Target’s remodeled store in Minneapolis
Target has given its two-level store at Nicollet Mall in downtown Minneapolis a $10 million top-to-bottom overhaul that combines the best of the retailer’s digital and technology upgrades, elevated merchandise presentations and fulfillment services, with a goal to making the shopping experience fast, efficient and fun.
The Nicollet Mall store is just steps away from Target’s headquarters and is the first in the Twin Cities area to feature its next generation of design elements. The location is one of 45 remodels the retailer has completed to date, with 65 more stores on track be renovated throughout the fall.
The overall look of the remodeled Nicollet Mall store is more modern, and features concrete floors, wood-plank walls, LED lighting, and elevated product displays. An oversized custom mural, designed by local artists and located on the second floor, showcases historic moments and landmarks from Minneapolis — including a nod to the Dayton family, who founded Target’s predecessor, The Dayton Company.
In other key highlights:
- Merchandise is displayed in “shops” throughout the store. The beauty department, complete with huge digital screens, looks more like a specialty shop, and home products are displayed in lifestyle settings.
- The remodeled food and beverage department was moved to the front of the store for customer convenience. The redesign features a market of fresh produce and grab-and-go items, and items cross-merchandised so shoppers can quickly pull together meals
- The retailer is testing a “Made in MN” product collection near the second floor entrance, which includes a variety of products from local businesses and makers.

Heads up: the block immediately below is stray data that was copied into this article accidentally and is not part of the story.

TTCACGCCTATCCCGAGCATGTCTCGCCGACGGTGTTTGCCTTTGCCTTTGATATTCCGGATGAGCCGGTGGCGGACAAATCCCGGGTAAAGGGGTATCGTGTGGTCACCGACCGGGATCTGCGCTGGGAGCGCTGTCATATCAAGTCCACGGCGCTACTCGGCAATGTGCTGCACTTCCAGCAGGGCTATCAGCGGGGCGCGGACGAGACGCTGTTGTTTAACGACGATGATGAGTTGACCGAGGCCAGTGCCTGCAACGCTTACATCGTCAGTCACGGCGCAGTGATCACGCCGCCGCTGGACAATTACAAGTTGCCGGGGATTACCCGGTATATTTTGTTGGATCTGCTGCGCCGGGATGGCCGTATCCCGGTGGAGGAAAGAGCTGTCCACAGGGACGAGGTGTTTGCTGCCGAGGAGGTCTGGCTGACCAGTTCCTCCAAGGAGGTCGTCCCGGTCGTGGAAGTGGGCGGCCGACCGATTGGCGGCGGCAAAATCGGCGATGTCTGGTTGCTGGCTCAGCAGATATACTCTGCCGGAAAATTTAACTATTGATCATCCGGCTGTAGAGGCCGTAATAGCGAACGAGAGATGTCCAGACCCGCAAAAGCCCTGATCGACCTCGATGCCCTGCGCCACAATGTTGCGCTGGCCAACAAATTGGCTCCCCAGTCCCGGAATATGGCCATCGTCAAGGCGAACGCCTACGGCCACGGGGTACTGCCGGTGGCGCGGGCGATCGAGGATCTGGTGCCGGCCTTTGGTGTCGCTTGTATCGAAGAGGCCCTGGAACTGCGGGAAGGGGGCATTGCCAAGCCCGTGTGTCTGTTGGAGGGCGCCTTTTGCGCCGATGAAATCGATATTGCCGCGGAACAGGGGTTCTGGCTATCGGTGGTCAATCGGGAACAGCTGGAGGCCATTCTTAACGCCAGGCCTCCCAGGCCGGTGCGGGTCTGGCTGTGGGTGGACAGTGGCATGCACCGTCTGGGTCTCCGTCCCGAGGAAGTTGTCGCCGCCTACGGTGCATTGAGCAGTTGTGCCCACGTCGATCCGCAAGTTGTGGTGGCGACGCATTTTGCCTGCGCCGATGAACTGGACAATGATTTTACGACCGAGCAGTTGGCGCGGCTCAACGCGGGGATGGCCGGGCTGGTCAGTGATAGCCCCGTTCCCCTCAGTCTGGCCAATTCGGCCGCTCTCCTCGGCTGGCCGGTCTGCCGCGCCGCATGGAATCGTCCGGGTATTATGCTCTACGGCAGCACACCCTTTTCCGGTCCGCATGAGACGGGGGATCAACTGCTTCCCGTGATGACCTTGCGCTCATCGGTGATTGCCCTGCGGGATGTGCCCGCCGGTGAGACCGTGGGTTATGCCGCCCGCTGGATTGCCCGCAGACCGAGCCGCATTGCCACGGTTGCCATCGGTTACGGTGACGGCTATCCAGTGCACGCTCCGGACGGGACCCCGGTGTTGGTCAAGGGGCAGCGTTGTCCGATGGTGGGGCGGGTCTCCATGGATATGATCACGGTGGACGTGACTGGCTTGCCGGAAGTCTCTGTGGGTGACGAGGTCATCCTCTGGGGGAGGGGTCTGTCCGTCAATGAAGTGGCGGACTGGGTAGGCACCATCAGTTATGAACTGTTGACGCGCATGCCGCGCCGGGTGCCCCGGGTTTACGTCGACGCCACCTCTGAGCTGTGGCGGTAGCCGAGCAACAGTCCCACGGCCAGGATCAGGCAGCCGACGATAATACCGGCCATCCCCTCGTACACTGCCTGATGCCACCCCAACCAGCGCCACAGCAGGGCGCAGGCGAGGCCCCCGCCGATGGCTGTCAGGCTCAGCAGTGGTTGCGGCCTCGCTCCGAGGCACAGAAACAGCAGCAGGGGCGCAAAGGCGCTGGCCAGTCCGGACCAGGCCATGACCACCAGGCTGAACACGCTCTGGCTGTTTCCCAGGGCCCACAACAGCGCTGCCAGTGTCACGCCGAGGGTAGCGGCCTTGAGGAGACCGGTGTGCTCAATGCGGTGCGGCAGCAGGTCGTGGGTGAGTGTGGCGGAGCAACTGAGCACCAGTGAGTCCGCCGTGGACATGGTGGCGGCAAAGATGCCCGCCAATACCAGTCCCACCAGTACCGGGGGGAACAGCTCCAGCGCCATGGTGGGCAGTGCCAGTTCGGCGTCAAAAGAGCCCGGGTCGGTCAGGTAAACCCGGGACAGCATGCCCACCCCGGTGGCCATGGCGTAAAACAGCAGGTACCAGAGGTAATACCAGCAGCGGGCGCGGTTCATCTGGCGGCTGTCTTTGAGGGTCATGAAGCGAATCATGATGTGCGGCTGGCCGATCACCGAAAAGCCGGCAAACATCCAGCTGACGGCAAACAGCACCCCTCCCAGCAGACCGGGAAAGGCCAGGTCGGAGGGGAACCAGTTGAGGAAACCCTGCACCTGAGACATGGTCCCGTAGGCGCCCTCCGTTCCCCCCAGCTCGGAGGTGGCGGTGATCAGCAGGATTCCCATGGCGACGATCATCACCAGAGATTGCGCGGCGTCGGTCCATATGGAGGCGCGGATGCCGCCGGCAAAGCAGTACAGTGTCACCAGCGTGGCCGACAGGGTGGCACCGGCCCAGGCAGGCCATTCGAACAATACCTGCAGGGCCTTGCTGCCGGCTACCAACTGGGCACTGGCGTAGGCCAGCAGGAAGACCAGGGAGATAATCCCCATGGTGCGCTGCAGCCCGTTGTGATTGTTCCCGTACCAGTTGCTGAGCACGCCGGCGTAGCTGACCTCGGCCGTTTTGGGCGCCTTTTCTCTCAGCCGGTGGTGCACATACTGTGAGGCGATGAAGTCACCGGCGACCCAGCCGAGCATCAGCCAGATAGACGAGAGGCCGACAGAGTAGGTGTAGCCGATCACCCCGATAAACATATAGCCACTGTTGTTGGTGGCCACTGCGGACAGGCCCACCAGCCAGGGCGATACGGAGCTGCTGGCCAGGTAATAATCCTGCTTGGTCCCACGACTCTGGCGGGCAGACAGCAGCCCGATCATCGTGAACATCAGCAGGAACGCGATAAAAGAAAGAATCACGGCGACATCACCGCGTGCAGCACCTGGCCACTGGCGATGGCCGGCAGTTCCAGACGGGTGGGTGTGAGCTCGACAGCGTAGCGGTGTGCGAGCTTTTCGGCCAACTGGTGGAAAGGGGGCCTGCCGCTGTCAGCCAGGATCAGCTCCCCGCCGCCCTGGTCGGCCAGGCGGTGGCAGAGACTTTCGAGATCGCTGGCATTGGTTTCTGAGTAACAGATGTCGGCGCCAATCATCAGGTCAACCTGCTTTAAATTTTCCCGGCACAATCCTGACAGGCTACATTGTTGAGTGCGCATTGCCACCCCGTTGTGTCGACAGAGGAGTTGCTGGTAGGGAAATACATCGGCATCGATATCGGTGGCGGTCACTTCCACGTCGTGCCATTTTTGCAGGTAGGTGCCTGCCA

“We’re always thinking about the different ways a guest might want to shop on any given day,” stated Joe Perdew, VP, store design, Target, who heads up the chain’s 175-person design team. “Sometimes, they only have 10 minutes and want to grab an order quickly using Order Pickup. Other times, they have 45 minutes — time to grab a coffee at Starbucks and browse the aisles. And sometimes, they want to shop online from the comfort of their couch. Our goal is to make it a great Target experience no matter which way they choose to shop.”
By the end of 2019, Target expects to have remodeled more than one-third of its 1,800 stores.
Houzz Stat: Where does your market stack up?
“Backlog” refers to the delay or wait time an average firm faces before starting a new midsize project due to its current project commitments.
Wait times to hire a professional vary greatly by location. Right now general contractors and remodelers and design-build firms are most backed up in the Boston metro area, at 13.9 weeks, with greater Seattle and Portland, Oregon, not far behind. Wait times for these renovation professionals are shortest in the Houston area, averaging 2.9 weeks. (Note: research predates Hurricane Harvey devastation in Houston.)
Firms in the West have the longest backlog, according to the Houzz Renovation Barometer Backlog Index. Design-build companies in the western United States report the biggest backlog among all the industry groups in the nation, an average of 8.3 weeks.
Existing home sales slip
Existing home sales declined in August, falling 1.7% to a seasonally adjusted annual rate of 5.35 million. That’s down from 5.44 million in July, according to data released Wednesday by the National Association of Realtors.
The median existing single-family home price was $255,500 in August, up 5.6% from August 2016.
"Steady employment gains, slowly rising incomes and lower mortgage rates generated sustained buyer interest all summer long, but unfortunately, not more home sales," said Lawrence Yun, NAR chief economist. "What's ailing the housing market and continues to weigh on overall sales is the inadequate levels of available inventory and the upward pressure it's putting on prices in several parts of the country. Sales have been unable to break out because there are simply not enough homes for sale."
For the full NAR release, click here.
Yun said sales in the south were curtailed by the damage of Hurricane Harvey. “Sales will be impacted the rest of the year in Houston, as well as in the most severely affected areas in Florida from Hurricane Irma,” Yun said. “However, nearly all of the lost activity will likely show up in 2018.”